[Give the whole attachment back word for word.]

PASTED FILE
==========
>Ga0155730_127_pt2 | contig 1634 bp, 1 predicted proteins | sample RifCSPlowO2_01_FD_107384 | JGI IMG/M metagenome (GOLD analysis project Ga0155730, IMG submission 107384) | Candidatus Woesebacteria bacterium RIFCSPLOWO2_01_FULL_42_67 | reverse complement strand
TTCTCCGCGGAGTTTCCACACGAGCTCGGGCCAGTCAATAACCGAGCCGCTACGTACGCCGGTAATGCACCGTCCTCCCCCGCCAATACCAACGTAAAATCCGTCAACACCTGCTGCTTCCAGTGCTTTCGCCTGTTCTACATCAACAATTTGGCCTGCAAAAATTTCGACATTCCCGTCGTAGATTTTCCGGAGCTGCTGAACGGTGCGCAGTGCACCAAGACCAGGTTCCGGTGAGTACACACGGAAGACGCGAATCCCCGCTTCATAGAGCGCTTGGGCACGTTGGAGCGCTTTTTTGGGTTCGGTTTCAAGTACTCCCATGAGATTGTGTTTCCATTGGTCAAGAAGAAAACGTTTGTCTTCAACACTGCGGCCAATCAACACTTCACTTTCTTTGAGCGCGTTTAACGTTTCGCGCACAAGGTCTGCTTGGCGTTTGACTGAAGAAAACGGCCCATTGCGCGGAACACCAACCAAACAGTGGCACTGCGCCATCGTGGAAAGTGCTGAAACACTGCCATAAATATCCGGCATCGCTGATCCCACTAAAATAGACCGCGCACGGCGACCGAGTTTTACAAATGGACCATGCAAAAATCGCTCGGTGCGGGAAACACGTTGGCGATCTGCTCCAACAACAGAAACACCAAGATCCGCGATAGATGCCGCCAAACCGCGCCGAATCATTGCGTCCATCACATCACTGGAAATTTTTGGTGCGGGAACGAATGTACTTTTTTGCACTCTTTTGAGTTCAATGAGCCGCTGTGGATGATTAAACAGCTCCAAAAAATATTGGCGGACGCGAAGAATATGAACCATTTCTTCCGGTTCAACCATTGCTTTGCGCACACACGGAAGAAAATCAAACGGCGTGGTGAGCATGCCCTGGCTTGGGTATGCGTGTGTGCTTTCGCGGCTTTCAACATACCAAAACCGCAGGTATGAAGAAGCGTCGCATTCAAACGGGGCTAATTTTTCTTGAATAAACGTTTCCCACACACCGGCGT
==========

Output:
>Ga0155730_127_pt2 | contig 1634 bp, 1 predicted proteins | sample RifCSPlowO2_01_FD_107384 | JGI IMG/M metagenome (GOLD analysis project Ga0155730, IMG submission 107384) | Candidatus Woesebacteria bacterium RIFCSPLOWO2_01_FULL_42_67 | reverse complement strand
TTCTCCGCGGAGTTTCCACACGAGCTCGGGCCAGTCAATAACCGAGCCGCTACGTACGCCGGTAATGCACCGTCCTCCCCCGCCAATACCAACGTAAAATCCGTCAACACCTGCTGCTTCCAGTGCTTTCGCCTGTTCTACATCAACAATTTGGCCTGCAAAAATTTCGACATTCCCGTCGTAGATTTTCCGGAGCTGCTGAACGGTGCGCAGTGCACCAAGACCAGGTTCCGGTGAGTACACACGGAAGACGCGAATCCCCGCTTCATAGAGCGCTTGGGCACGTTGGAGCGCTTTTTTGGGTTCGGTTTCAAGTACTCCCATGAGATTGTGTTTCCATTGGTCAAGAAGAAAACGTTTGTCTTCAACACTGCGGCCAATCAACACTTCACTTTCTTTGAGCGCGTTTAACGTTTCGCGCACAAGGTCTGCTTGGCGTTTGACTGAAGAAAACGGCCCATTGCGCGGAACACCAACCAAACAGTGGCACTGCGCCATCGTGGAAAGTGCTGAAACACTGCCATAAATATCCGGCATCGCTGATCCCACTAAAATAGACCGCGCACGGCGACCGAGTTTTACAAATGGACCATGCAAAAATCGCTCGGTGCGGGAAACACGTTGGCGATCTGCTCCAACAACAGAAACACCAAGATCCGCGATAGATGCCGCCAAACCGCGCCGAATCATTGCGTCCATCACATCACTGGAAATTTTTGGTGCGGGAACGAATGTACTTTTTTGCACTCTTTTGAGTTCAATGAGCCGCTGTGGATGATTAAACAGCTCCAAAAAATATTGGCGGACGCGAAGAATATGAACCATTTCTTCCGGTTCAACCATTGCTTTGCGCACACACGGAAGAAAATCAAACGGCGTGGTGAGCATGCCCTGGCTTGGGTATGCGTGTGTGCTTTCGCGGCTTTCAACATACCAAAACCGCAGGTATGAAGAAGCGTCGCATTCAAACGGGGCTAATTTTTCTTGAATAAACGTTTCCCACACACCGGCGT